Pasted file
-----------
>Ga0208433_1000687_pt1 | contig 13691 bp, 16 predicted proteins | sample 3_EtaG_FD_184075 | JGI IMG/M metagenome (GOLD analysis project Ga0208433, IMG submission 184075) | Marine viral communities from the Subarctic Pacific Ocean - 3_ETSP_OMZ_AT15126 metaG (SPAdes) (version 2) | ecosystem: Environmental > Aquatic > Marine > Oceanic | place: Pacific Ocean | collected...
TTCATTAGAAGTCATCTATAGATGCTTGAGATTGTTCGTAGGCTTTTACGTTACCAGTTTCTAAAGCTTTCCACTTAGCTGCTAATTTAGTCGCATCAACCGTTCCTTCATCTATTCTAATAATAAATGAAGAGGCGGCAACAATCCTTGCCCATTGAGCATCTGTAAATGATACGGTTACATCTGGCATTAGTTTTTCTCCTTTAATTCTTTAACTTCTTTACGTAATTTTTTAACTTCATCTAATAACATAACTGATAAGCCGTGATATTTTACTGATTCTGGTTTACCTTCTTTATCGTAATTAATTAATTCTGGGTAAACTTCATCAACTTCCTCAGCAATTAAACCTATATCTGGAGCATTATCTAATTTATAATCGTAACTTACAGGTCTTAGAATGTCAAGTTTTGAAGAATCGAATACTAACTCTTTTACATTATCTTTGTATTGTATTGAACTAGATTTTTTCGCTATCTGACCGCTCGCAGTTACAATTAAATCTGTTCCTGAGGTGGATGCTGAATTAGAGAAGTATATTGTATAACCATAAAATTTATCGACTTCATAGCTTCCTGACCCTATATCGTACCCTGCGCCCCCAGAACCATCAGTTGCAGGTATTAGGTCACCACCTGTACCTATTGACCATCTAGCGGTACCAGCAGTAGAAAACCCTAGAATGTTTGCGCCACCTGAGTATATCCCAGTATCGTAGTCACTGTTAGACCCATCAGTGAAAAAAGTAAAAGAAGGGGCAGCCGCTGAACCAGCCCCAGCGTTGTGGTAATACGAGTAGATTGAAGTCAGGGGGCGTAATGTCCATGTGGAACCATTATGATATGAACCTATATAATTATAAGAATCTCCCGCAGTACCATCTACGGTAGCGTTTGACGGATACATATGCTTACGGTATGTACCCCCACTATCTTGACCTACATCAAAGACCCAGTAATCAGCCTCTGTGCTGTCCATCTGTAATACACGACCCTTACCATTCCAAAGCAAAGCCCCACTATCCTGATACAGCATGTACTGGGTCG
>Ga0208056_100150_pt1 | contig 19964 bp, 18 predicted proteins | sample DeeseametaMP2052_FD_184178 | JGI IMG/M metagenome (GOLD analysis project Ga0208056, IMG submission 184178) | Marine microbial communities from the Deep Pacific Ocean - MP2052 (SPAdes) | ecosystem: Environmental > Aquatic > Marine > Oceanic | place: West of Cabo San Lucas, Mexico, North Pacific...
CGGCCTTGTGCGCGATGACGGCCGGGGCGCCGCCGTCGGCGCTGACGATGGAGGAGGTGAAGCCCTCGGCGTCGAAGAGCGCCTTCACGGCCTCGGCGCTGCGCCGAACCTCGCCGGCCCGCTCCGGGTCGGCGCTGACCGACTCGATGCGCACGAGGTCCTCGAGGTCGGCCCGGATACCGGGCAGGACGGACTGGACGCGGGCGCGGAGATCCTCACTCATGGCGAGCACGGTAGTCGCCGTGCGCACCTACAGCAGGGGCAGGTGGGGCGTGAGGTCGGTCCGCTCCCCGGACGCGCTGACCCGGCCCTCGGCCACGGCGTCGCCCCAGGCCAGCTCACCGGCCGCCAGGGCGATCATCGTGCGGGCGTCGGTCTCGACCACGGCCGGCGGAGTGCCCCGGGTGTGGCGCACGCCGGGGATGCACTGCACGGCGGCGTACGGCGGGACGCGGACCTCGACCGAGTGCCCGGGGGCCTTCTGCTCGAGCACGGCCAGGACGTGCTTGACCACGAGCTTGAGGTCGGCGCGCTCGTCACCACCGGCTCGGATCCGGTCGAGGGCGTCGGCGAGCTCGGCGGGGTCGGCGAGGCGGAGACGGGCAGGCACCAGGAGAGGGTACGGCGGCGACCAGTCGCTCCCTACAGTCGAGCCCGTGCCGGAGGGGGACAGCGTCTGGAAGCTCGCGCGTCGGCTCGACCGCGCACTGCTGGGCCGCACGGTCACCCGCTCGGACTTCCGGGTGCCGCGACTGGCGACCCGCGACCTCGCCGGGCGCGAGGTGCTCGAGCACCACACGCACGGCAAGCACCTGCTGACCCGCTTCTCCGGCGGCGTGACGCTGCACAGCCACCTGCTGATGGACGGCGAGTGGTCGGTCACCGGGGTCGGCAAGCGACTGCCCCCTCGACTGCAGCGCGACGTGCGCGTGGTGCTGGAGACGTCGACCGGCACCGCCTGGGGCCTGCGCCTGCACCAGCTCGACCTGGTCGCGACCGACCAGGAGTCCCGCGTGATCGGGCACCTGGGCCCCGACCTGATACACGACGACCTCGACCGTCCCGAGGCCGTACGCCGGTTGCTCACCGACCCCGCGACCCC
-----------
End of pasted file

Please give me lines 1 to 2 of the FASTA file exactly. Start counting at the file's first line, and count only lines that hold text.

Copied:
>Ga0208433_1000687_pt1 | contig 13691 bp, 16 predicted proteins | sample 3_EtaG_FD_184075 | JGI IMG/M metagenome (GOLD analysis project Ga0208433, IMG submission 184075) | Marine viral communities from the Subarctic Pacific Ocean - 3_ETSP_OMZ_AT15126 metaG (SPAdes) (version 2) | ecosystem: Environmental > Aquatic > Marine > Oceanic | place: Pacific Ocean | collected...
TTCATTAGAAGTCATCTATAGATGCTTGAGATTGTTCGTAGGCTTTTACGTTACCAGTTTCTAAAGCTTTCCACTTAGCTGCTAATTTAGTCGCATCAACCGTTCCTTCATCTATTCTAATAATAAATGAAGAGGCGGCAACAATCCTTGCCCATTGAGCATCTGTAAATGATACGGTTACATCTGGCATTAGTTTTTCTCCTTTAATTCTTTAACTTCTTTACGTAATTTTTTAACTTCATCTAATAACATAACTGATAAGCCGTGATATTTTACTGATTCTGGTTTACCTTCTTTATCGTAATTAATTAATTCTGGGTAAACTTCATCAACTTCCTCAGCAATTAAACCTATATCTGGAGCATTATCTAATTTATAATCGTAACTTACAGGTCTTAGAATGTCAAGTTTTGAAGAATCGAATACTAACTCTTTTACATTATCTTTGTATTGTATTGAACTAGATTTTTTCGCTATCTGACCGCTCGCAGTTACAATTAAATCTGTTCCTGAGGTGGATGCTGAATTAGAGAAGTATATTGTATAACCATAAAATTTATCGACTTCATAGCTTCCTGACCCTATATCGTACCCTGCGCCCCCAGAACCATCAGTTGCAGGTATTAGGTCACCACCTGTACCTATTGACCATCTAGCGGTACCAGCAGTAGAAAACCCTAGAATGTTTGCGCCACCTGAGTATATCCCAGTATCGTAGTCACTGTTAGACCCATCAGTGAAAAAAGTAAAAGAAGGGGCAGCCGCTGAACCAGCCCCAGCGTTGTGGTAATACGAGTAGATTGAAGTCAGGGGGCGTAATGTCCATGTGGAACCATTATGATATGAACCTATATAATTATAAGAATCTCCCGCAGTACCATCTACGGTAGCGTTTGACGGATACATATGCTTACGGTATGTACCCCCACTATCTTGACCTACATCAAAGACCCAGTAATCAGCCTCTGTGCTGTCCATCTGTAATACACGACCCTTACCATTCCAAAGCAAAGCCCCACTATCCTGATACAGCATGTACTGGGTCG